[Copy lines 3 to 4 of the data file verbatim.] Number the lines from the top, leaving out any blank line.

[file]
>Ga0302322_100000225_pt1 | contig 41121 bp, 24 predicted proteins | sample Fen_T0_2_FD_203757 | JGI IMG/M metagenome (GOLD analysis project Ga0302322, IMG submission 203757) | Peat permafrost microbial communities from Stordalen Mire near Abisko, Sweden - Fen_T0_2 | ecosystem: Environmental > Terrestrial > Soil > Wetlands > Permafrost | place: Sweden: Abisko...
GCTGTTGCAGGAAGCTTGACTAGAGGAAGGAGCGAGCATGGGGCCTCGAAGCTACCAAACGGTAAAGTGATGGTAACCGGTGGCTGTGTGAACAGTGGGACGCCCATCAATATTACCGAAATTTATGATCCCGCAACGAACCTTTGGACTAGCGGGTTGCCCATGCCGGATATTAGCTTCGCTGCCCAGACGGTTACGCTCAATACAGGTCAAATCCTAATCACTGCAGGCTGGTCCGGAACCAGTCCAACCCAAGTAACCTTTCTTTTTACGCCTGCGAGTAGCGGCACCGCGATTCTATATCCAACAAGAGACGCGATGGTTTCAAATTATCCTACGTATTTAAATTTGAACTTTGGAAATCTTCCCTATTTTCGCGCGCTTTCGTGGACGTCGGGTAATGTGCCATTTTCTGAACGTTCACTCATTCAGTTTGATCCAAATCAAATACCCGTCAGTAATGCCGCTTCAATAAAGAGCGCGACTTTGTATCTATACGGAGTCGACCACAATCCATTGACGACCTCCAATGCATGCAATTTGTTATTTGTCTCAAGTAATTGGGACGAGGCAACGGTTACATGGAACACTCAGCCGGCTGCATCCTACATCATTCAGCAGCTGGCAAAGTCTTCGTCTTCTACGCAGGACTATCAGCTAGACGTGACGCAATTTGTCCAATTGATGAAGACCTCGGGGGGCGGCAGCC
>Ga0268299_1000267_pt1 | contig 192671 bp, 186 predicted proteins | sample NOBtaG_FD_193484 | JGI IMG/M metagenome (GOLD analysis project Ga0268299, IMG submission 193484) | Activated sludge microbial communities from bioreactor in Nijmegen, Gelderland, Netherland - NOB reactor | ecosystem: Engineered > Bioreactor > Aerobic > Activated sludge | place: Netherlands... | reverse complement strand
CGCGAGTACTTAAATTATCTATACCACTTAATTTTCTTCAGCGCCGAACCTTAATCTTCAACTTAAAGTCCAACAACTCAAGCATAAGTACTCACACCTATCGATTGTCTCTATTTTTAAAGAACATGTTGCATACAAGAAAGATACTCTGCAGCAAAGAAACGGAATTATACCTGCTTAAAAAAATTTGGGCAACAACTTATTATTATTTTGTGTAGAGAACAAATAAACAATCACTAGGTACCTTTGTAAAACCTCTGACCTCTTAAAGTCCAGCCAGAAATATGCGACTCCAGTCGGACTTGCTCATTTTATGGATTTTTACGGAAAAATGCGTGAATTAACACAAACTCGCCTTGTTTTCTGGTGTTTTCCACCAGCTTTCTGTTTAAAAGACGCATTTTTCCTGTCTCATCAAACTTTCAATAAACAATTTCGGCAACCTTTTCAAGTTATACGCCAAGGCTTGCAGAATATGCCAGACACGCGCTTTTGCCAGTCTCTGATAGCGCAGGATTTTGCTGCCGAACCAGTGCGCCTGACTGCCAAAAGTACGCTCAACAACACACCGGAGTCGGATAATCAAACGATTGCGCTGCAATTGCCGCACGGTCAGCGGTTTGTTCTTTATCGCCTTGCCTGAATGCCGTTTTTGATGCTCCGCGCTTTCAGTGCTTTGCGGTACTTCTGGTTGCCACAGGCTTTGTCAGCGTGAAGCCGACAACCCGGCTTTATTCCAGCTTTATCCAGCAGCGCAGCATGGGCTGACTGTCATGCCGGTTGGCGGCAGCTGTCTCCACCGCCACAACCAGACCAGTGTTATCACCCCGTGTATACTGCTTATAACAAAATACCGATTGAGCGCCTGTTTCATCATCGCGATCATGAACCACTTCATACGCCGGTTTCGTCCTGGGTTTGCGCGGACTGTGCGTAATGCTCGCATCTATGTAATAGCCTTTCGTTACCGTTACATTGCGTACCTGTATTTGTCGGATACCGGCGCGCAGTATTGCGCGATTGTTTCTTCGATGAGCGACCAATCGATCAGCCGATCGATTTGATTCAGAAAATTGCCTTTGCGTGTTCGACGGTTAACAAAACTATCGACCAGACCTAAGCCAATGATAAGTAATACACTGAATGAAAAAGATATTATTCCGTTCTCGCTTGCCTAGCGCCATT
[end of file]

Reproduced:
>Ga0268299_1000267_pt1 | contig 192671 bp, 186 predicted proteins | sample NOBtaG_FD_193484 | JGI IMG/M metagenome (GOLD analysis project Ga0268299, IMG submission 193484) | Activated sludge microbial communities from bioreactor in Nijmegen, Gelderland, Netherland - NOB reactor | ecosystem: Engineered > Bioreactor > Aerobic > Activated sludge | place: Netherlands... | reverse complement strand
CGCGAGTACTTAAATTATCTATACCACTTAATTTTCTTCAGCGCCGAACCTTAATCTTCAACTTAAAGTCCAACAACTCAAGCATAAGTACTCACACCTATCGATTGTCTCTATTTTTAAAGAACATGTTGCATACAAGAAAGATACTCTGCAGCAAAGAAACGGAATTATACCTGCTTAAAAAAATTTGGGCAACAACTTATTATTATTTTGTGTAGAGAACAAATAAACAATCACTAGGTACCTTTGTAAAACCTCTGACCTCTTAAAGTCCAGCCAGAAATATGCGACTCCAGTCGGACTTGCTCATTTTATGGATTTTTACGGAAAAATGCGTGAATTAACACAAACTCGCCTTGTTTTCTGGTGTTTTCCACCAGCTTTCTGTTTAAAAGACGCATTTTTCCTGTCTCATCAAACTTTCAATAAACAATTTCGGCAACCTTTTCAAGTTATACGCCAAGGCTTGCAGAATATGCCAGACACGCGCTTTTGCCAGTCTCTGATAGCGCAGGATTTTGCTGCCGAACCAGTGCGCCTGACTGCCAAAAGTACGCTCAACAACACACCGGAGTCGGATAATCAAACGATTGCGCTGCAATTGCCGCACGGTCAGCGGTTTGTTCTTTATCGCCTTGCCTGAATGCCGTTTTTGATGCTCCGCGCTTTCAGTGCTTTGCGGTACTTCTGGTTGCCACAGGCTTTGTCAGCGTGAAGCCGACAACCCGGCTTTATTCCAGCTTTATCCAGCAGCGCAGCATGGGCTGACTGTCATGCCGGTTGGCGGCAGCTGTCTCCACCGCCACAACCAGACCAGTGTTATCACCCCGTGTATACTGCTTATAACAAAATACCGATTGAGCGCCTGTTTCATCATCGCGATCATGAACCACTTCATACGCCGGTTTCGTCCTGGGTTTGCGCGGACTGTGCGTAATGCTCGCATCTATGTAATAGCCTTTCGTTACCGTTACATTGCGTACCTGTATTTGTCGGATACCGGCGCGCAGTATTGCGCGATTGTTTCTTCGATGAGCGACCAATCGATCAGCCGATCGATTTGATTCAGAAAATTGCCTTTGCGTGTTCGACGGTTAACAAAACTATCGACCAGACCTAAGCCAATGATAAGTAATACACTGAATGAAAAAGATATTATTCCGTTCTCGCTTGCCTAGCGCCATT